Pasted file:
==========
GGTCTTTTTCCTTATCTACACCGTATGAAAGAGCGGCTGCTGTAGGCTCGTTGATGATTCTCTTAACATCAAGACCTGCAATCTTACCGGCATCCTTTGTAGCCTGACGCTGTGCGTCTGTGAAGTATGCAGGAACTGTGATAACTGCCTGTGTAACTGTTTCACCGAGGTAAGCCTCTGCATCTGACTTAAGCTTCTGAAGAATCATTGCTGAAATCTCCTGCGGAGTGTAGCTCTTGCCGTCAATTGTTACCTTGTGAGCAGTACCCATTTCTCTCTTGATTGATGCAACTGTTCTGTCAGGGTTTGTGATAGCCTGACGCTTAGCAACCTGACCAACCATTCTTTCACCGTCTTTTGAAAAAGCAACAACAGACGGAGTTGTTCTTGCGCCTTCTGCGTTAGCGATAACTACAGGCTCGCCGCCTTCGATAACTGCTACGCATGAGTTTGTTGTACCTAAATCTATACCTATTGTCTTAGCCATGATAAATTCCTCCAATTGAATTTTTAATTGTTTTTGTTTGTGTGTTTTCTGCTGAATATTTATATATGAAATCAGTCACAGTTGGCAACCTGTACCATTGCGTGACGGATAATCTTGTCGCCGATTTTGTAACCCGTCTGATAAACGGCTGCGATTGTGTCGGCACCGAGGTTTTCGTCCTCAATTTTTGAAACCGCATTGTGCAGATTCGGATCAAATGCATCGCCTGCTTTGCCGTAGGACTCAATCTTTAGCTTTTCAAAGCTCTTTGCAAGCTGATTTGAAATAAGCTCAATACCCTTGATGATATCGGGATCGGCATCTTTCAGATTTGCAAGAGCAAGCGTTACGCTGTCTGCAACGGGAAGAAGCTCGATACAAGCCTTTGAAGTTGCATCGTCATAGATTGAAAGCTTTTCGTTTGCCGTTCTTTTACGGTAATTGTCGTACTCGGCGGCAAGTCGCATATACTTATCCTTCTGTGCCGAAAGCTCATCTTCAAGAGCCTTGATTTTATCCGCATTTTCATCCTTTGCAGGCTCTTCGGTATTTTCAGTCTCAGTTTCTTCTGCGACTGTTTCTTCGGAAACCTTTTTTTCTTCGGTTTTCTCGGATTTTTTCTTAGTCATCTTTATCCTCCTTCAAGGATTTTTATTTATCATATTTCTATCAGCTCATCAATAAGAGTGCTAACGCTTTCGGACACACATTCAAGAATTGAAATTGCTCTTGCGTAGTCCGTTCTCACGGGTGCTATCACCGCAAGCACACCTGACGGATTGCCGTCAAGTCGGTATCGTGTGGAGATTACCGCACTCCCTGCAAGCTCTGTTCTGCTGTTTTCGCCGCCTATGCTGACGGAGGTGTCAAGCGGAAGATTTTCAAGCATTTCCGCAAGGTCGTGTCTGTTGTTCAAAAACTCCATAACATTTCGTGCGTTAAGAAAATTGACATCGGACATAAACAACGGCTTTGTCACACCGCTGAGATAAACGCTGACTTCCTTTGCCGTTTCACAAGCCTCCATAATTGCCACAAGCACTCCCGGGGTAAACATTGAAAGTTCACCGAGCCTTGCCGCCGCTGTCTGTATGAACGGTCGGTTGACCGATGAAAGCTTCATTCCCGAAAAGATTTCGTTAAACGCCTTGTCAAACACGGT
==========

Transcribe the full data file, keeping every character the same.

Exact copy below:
GGTCTTTTTCCTTATCTACACCGTATGAAAGAGCGGCTGCTGTAGGCTCGTTGATGATTCTCTTAACATCAAGACCTGCAATCTTACCGGCATCCTTTGTAGCCTGACGCTGTGCGTCTGTGAAGTATGCAGGAACTGTGATAACTGCCTGTGTAACTGTTTCACCGAGGTAAGCCTCTGCATCTGACTTAAGCTTCTGAAGAATCATTGCTGAAATCTCCTGCGGAGTGTAGCTCTTGCCGTCAATTGTTACCTTGTGAGCAGTACCCATTTCTCTCTTGATTGATGCAACTGTTCTGTCAGGGTTTGTGATAGCCTGACGCTTAGCAACCTGACCAACCATTCTTTCACCGTCTTTTGAAAAAGCAACAACAGACGGAGTTGTTCTTGCGCCTTCTGCGTTAGCGATAACTACAGGCTCGCCGCCTTCGATAACTGCTACGCATGAGTTTGTTGTACCTAAATCTATACCTATTGTCTTAGCCATGATAAATTCCTCCAATTGAATTTTTAATTGTTTTTGTTTGTGTGTTTTCTGCTGAATATTTATATATGAAATCAGTCACAGTTGGCAACCTGTACCATTGCGTGACGGATAATCTTGTCGCCGATTTTGTAACCCGTCTGATAAACGGCTGCGATTGTGTCGGCACCGAGGTTTTCGTCCTCAATTTTTGAAACCGCATTGTGCAGATTCGGATCAAATGCATCGCCTGCTTTGCCGTAGGACTCAATCTTTAGCTTTTCAAAGCTCTTTGCAAGCTGATTTGAAATAAGCTCAATACCCTTGATGATATCGGGATCGGCATCTTTCAGATTTGCAAGAGCAAGCGTTACGCTGTCTGCAACGGGAAGAAGCTCGATACAAGCCTTTGAAGTTGCATCGTCATAGATTGAAAGCTTTTCGTTTGCCGTTCTTTTACGGTAATTGTCGTACTCGGCGGCAAGTCGCATATACTTATCCTTCTGTGCCGAAAGCTCATCTTCAAGAGCCTTGATTTTATCCGCATTTTCATCCTTTGCAGGCTCTTCGGTATTTTCAGTCTCAGTTTCTTCTGCGACTGTTTCTTCGGAAACCTTTTTTTCTTCGGTTTTCTCGGATTTTTTCTTAGTCATCTTTATCCTCCTTCAAGGATTTTTATTTATCATATTTCTATCAGCTCATCAATAAGAGTGCTAACGCTTTCGGACACACATTCAAGAATTGAAATTGCTCTTGCGTAGTCCGTTCTCACGGGTGCTATCACCGCAAGCACACCTGACGGATTGCCGTCAAGTCGGTATCGTGTGGAGATTACCGCACTCCCTGCAAGCTCTGTTCTGCTGTTTTCGCCGCCTATGCTGACGGAGGTGTCAAGCGGAAGATTTTCAAGCATTTCCGCAAGGTCGTGTCTGTTGTTCAAAAACTCCATAACATTTCGTGCGTTAAGAAAATTGACATCGGACATAAACAACGGCTTTGTCACACCGCTGAGATAAACGCTGACTTCCTTTGCCGTTTCACAAGCCTCCATAATTGCCACAAGCACTCCCGGGGTAAACATTGAAAGTTCACCGAGCCTTGCCGCCGCTGTCTGTATGAACGGTCGGTTGACCGATGAAAGCTTCATTCCCGAAAAGATTTCGTTAAACGCCTTGTCAAACACGGT